They have also identified three solutions areas. “One is multi channel commerce, second is a demand-driven supply chain. In these two we intend to develop our own intellectual property. The third is human capital management, for which we want to license the product. We will put up a fairly large development team of 50-plus. In essence, that’s the differentiator.”
Their first 55,000 sq ft building has a seating capacity of 450 people. “So ,we better fill it fast. We have indicated that in seven years on the outside we want to go public. That’s the commitment we have made to our VCs (two term sheets are ready). We have said we will be the fastest company to grow to the first hundred million dollars but that’s not good enough. MindTree took six full financial years to do it. So everybody says we are planning to do it in either six or five. I want to take the company public in six or seven years. I can’t do that on a hundred million (It has to be much more). That’s the closest I can get to giving you a feel on this.”
He recalls that “we’ve lived through more turbulent times in the last decade than, I’d say, ever before. One good thing I’ve learnt is, good times don’t last forever, and neither do bad times. So, when things are going hunky dory, you have to be very cautious to prepare for the next downturn, not allow yourself to go overboard. That is what brought all the dotcom, internet services companies down. So, the word is caution in boom times. In the downturn, don’t cut too much, which I believe a lot of IT services companies have done in the recent past. You need to be preparing for the future at that time so that when the markets open again, you are in a leveraged position.”
A second take is, “you have to take decisions based on cash flow. In (acquisitions) the choice is — make versus buy. The make option traditionally looks maybe ten times more attractive financially. But when you see how much cash it uses up, does it mean I will end up going for my second round two years earlier? Then you ask yourself what’s your dilution two years earlier and suddenly realise it is a very expensive proposition. You are really looking at a very finite flow of cash.” That old old lesson that cash is king? “Absolutely.”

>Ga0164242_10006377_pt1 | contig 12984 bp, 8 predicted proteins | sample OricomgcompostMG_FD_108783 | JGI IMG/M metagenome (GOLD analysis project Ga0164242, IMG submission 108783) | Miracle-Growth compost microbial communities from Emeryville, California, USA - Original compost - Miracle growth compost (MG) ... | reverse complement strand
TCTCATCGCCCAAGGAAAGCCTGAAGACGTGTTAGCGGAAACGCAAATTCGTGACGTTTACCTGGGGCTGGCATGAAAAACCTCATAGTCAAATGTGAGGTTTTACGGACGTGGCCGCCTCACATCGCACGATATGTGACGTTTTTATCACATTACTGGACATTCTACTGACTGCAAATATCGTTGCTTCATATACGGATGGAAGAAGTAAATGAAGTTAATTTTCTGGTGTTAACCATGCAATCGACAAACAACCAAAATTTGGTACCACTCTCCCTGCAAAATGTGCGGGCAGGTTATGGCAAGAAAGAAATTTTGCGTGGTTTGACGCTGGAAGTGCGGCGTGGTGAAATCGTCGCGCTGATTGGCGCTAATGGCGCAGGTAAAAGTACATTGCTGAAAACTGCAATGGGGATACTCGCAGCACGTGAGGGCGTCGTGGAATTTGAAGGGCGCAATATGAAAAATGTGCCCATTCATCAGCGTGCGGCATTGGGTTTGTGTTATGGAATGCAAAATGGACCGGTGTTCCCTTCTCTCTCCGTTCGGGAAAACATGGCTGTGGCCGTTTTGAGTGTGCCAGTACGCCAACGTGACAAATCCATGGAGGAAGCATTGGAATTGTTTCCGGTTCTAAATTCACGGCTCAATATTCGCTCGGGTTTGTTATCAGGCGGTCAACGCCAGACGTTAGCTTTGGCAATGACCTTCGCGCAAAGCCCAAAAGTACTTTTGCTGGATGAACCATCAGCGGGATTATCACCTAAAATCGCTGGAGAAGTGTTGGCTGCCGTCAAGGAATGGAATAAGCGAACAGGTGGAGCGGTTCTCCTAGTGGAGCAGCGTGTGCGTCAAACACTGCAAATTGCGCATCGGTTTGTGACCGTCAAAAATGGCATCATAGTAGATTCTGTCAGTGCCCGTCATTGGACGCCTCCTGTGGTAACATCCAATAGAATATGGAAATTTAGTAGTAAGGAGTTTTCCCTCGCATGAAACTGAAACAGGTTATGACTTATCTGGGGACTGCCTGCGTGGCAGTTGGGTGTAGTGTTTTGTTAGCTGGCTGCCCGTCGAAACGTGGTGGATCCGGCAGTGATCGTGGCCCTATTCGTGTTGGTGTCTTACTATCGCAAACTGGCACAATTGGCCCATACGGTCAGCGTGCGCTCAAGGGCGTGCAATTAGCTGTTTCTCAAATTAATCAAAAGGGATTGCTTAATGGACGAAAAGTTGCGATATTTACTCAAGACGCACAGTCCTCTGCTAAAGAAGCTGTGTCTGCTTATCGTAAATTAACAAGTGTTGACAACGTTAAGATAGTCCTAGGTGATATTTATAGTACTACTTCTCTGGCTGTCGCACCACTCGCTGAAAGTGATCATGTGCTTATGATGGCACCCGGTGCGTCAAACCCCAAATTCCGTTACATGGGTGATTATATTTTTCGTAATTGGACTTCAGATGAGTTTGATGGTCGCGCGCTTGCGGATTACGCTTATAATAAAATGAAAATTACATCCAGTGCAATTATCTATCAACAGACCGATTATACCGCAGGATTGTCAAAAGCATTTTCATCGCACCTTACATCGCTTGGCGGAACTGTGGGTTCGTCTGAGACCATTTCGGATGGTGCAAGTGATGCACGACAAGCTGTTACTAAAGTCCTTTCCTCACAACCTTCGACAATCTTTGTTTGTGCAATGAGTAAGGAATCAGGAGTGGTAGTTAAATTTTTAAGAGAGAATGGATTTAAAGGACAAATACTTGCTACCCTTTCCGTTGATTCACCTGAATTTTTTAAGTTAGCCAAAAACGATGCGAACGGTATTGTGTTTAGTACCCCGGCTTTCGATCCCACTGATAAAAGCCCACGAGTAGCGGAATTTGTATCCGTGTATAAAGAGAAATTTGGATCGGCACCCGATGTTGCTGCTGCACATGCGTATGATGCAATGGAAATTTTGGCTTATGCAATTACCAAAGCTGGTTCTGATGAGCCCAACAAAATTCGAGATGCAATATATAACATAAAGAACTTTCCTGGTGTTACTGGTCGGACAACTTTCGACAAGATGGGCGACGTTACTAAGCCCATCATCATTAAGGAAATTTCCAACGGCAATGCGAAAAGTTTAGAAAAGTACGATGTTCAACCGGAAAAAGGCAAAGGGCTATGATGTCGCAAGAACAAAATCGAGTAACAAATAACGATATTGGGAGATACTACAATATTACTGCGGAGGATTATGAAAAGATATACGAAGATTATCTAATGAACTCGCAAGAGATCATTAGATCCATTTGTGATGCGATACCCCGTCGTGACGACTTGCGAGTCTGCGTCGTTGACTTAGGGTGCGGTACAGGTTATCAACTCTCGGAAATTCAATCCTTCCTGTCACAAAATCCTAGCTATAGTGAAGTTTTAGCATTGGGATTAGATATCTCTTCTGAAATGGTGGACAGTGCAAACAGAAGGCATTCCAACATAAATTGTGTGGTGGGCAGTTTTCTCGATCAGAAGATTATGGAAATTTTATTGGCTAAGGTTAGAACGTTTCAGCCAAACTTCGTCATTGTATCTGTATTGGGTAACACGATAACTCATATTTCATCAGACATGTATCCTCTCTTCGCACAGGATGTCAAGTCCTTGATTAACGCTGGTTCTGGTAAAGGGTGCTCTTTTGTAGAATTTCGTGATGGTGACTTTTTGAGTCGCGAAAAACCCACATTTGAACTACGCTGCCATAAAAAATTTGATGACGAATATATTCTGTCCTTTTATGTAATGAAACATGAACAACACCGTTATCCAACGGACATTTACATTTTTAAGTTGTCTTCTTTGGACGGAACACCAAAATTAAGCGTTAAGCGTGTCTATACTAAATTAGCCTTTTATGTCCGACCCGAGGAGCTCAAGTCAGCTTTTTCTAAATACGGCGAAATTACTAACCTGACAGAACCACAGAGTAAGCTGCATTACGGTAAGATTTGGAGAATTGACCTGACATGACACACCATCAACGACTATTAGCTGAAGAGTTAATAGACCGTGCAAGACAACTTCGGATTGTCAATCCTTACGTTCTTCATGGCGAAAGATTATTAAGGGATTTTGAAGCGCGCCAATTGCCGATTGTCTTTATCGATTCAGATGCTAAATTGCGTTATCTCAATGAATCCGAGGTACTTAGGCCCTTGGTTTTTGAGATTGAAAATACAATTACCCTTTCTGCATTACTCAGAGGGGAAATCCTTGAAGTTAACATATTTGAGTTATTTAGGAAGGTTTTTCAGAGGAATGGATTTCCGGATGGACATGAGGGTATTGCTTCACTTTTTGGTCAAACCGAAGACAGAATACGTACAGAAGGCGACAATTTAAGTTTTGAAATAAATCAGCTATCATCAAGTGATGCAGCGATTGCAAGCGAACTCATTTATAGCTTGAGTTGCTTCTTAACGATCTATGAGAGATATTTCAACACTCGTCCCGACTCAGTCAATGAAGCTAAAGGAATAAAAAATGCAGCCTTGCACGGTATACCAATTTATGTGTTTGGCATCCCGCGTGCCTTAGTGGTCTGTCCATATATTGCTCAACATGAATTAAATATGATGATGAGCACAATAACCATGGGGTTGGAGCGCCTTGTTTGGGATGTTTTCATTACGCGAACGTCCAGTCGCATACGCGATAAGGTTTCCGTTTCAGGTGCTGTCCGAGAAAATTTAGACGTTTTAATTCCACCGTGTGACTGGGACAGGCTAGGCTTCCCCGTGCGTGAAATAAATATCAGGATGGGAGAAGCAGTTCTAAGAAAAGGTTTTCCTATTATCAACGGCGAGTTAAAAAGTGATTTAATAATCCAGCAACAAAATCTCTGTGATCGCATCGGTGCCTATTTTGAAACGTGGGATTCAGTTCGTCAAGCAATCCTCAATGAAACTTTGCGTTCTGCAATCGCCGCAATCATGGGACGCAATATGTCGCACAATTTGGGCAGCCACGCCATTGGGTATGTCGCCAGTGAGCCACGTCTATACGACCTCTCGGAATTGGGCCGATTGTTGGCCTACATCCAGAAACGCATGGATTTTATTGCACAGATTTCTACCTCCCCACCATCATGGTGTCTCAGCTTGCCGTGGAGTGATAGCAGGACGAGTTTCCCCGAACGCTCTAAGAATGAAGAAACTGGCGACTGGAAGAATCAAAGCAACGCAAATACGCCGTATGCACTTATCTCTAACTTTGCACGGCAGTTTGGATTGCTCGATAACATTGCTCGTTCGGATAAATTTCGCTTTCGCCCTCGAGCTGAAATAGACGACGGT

“The third thing I have learnt is that there is nothing more important than the team — bonding, culture, keeping things together. Which is why, even in very difficult times, when you’ve made a mutual commitment to yourselves, I did not go for a layoff.” So, what happened to his being part of the MindTree team? “I do not want to say anything that is negative about individuals. I could say, okay, yes something happened. Everybody assumes there must have been a quarrel, dissension simmering over a period of time. There was not a single quarrel, not a single argument of dissent and yet something happened, it did not even happen when I was in the country. Between 20th of August when I left the country and 4th of September, I had made up my mind that I had lost the desire to lead this team. I think they are a fine bunch of leaders who will continue to lead the company very successfully.”
After we have done justice to the fish the dessert has a surprise for us. Soota does not like his sweets too sweet. So, on the advice of the maitre d we go in for mishti chanar paturi. It is soft paneer, very lightly sweetened, roasted and wrapped in banana leaf. The lightness of flavour is just right.
As we wait for Soota’s car, he exudes optimism. “Some of the greatest companies in the world have been born in a slowdown, to name two — Apple and Microsoft. When you are starting in a slowdown, you can’t get the negative shock of when you are prepared for growth, which does not come and finds you with overstretched cash resources. In a global industry of $250 billion, the Indian part is growing at 15 to 20 per cent. In such a large market, to become a mid-sized company in a seven-year cycle is a small dent. The slowdown is a much bigger challenge for the larger players. They have to create one mid-sized company, say a Hexaware or MindTree, every year. The market exists for us to get a few million every year.”